HPX V0.9.99 Released!

Version 1.0 approaches! The STE||AR Group is proud to announce the release of HPX v0.9.99. This release is significant as HPX is nearly feature complete. Over the next several months the STE||AR Group will continue to test and polish HPX’s API and documentation. The feedback and experience gained from the community’s utilization this release will provide guidance on where to add the finishing touches for v1.0.

HPX V0.9.99-rc1 Available

The STE||AR Group is proud to announce the first release candidate of HPX V0.9.99!

In preparation for the next major release of HPX we have put together a first release candidate. Please download one of the tarballs

  • HPX V0.9.99-rc1:
    File MD5 Hash
    zip (5.5M) 3f70d33f0ca737dc55e15e106abef259
    gz (3.7M) 10a0ad210ac33b5a91e25a9a375ce585
    bz2 (3.2M) d78657bce8435c0998648f09b280acee
    7z (2.8M) b109408218d5aa1320efd9fc7a0671d6

or check out the tag ‘0.9.99-rc1’ from the repository here and verify whether your code builds and runs fine when using this version.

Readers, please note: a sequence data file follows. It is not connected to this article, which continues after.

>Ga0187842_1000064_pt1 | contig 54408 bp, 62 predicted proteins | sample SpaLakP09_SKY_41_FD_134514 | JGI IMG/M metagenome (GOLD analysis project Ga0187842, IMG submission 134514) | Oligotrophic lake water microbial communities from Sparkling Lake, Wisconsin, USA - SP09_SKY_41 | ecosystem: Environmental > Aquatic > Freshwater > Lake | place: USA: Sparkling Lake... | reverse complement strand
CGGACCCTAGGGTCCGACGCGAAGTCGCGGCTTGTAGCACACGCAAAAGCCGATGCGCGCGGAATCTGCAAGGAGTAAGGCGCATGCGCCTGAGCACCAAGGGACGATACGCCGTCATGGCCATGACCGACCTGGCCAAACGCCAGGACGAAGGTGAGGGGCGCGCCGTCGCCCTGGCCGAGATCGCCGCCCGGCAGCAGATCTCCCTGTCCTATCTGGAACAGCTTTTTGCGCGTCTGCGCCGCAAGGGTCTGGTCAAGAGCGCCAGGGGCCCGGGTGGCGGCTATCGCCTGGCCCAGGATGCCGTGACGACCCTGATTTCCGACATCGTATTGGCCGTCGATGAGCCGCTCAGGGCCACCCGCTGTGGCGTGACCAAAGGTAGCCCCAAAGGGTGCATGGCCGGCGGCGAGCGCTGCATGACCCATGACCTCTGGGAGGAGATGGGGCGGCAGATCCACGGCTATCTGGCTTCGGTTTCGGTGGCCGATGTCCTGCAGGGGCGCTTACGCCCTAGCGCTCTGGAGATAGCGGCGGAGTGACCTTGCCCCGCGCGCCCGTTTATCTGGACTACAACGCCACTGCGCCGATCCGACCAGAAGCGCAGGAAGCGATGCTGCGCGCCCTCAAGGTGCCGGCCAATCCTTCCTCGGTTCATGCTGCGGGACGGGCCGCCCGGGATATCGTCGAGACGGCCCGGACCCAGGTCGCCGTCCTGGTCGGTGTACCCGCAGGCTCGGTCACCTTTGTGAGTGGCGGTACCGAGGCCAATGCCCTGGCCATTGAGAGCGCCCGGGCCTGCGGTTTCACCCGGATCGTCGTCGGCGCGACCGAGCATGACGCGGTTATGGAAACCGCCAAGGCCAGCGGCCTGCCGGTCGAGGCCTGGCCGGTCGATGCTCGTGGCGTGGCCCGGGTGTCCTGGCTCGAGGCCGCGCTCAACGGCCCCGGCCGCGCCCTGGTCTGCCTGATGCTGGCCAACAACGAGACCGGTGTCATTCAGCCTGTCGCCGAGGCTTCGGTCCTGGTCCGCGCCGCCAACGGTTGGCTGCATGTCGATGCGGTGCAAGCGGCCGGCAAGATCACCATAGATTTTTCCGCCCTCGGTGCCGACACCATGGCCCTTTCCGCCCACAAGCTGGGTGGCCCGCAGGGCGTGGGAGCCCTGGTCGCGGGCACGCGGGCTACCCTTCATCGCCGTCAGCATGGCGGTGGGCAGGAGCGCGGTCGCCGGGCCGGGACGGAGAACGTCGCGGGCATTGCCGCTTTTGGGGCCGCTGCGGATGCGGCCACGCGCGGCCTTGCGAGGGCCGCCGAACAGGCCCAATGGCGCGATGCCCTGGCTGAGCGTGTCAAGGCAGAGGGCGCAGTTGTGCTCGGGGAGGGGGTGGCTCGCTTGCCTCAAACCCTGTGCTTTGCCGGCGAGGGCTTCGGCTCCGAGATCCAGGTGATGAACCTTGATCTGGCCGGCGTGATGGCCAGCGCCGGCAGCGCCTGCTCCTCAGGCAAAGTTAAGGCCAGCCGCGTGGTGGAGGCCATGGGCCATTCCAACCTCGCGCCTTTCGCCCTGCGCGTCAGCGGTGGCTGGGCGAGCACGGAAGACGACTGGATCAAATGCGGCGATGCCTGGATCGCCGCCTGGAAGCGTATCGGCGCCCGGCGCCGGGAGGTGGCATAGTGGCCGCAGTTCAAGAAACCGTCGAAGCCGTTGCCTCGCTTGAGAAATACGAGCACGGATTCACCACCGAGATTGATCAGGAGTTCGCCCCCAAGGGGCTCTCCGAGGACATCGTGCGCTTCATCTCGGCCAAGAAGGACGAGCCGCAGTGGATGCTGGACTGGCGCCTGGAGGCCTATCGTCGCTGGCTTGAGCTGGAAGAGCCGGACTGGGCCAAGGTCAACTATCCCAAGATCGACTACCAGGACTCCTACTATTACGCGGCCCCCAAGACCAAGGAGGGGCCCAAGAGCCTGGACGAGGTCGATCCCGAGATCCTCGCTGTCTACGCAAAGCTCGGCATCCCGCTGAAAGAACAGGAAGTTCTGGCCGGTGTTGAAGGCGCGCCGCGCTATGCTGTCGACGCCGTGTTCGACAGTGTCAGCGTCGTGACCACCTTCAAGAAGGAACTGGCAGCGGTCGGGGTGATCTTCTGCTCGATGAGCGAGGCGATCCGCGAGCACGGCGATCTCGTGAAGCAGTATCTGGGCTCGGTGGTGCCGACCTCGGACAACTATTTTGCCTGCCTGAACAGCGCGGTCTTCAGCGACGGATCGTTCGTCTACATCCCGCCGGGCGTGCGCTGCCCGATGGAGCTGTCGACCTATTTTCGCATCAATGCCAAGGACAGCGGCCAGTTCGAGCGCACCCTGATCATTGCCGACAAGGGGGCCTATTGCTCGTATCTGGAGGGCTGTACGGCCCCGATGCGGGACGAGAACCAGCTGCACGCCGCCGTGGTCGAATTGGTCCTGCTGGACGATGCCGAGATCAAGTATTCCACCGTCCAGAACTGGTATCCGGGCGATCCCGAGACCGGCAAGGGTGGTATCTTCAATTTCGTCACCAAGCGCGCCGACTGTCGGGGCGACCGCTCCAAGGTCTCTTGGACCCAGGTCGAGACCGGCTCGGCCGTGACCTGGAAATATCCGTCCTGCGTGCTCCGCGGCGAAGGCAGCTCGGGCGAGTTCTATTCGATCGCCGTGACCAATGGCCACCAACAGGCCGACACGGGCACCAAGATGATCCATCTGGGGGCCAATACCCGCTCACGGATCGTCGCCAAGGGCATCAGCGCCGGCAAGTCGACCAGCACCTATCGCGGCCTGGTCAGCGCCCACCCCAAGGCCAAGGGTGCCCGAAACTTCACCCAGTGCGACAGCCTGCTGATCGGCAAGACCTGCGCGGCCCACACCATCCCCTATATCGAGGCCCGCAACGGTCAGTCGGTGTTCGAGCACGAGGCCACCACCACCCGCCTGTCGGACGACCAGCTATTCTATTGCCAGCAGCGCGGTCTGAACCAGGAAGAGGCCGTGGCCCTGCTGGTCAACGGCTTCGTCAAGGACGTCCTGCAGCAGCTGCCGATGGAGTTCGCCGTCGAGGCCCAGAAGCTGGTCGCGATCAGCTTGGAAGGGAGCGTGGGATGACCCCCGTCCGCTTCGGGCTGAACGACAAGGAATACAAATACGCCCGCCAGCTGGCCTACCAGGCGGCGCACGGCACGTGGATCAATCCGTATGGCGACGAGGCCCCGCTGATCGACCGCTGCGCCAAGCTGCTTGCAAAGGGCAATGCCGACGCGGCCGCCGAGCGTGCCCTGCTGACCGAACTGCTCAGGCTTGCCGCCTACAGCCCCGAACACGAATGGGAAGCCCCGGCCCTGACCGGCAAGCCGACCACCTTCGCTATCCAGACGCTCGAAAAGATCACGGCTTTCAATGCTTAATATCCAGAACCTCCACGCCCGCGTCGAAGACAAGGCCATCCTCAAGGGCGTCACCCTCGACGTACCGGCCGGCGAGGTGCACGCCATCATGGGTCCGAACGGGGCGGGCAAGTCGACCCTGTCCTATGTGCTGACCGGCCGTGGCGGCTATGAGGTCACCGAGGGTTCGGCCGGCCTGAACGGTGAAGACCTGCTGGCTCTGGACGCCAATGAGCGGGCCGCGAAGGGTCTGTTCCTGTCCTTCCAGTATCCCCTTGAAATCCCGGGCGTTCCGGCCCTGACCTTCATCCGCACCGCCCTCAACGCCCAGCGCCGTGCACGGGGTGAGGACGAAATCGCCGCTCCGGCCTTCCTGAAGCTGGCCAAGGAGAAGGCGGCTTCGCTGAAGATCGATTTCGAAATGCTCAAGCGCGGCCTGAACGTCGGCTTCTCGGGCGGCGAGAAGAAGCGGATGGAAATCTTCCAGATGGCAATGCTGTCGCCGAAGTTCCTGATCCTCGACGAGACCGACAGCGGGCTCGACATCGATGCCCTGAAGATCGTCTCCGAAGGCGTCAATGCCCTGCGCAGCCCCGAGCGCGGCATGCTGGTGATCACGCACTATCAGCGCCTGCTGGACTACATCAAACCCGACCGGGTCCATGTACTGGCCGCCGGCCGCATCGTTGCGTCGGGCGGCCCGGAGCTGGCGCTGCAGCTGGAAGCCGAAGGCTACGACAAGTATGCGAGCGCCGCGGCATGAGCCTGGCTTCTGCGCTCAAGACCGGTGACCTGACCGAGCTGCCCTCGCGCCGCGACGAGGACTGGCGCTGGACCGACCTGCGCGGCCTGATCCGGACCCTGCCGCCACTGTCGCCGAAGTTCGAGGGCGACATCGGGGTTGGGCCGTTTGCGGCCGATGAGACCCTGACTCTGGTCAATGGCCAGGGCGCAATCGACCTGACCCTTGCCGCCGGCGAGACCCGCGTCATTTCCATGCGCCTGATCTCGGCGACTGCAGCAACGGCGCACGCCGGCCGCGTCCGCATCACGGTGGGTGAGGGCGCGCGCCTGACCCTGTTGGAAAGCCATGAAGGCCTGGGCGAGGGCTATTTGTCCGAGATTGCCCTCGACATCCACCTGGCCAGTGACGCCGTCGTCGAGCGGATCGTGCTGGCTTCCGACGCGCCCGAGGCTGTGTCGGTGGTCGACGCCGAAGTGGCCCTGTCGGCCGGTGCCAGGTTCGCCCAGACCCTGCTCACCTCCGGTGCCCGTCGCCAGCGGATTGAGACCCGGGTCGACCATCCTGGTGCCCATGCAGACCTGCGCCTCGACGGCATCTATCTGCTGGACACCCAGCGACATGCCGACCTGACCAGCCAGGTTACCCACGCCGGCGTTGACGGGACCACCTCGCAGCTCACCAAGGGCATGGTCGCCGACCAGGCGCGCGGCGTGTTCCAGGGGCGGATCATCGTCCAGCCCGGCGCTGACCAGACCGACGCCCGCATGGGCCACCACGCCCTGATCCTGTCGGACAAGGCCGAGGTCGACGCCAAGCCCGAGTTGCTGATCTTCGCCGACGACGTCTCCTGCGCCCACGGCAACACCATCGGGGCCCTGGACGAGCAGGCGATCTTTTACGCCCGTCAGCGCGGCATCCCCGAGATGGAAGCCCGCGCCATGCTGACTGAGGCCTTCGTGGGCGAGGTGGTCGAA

Please see for a list of new features and fixed problems in this release here.

Please report any problems you might encounter through our ticket system.
We plan to do the final release of HPX V0.9.99 on July 15th, 2016.

 

GSoC 2016 Participants Announced!

We can now announce the participants in the STE||AR Group’s 2016 Google Summer of Code! We are very proud to announce the names of those 6 students who this year will be funded by Google to work on projects for our group.

These recipients represent only a handful of the many excellent proposals that we had to choose from. For those unfamiliar with the program, the Google Summer of Code brings together ambitious students from around the world with open source developers by giving each mentoring organization funds to hire a set number of participants. Students then write proposals, which they submit to a mentoring organization, in hopes of having their work funded.

HPX and Index-based C++ Parallel Loops

In Jacksonville at the winter 2016 C++ standardization meeting, Intel presented the second revision of their standardization proposal targeting index-based parallel for-loops (the latest document at the time of this writing is P0075R1). This document describes a couple of basic parallel for-loop constructs which complement the existing parallel algorithms which we have already implemented for quite some time in HPX. The following is taken from this document: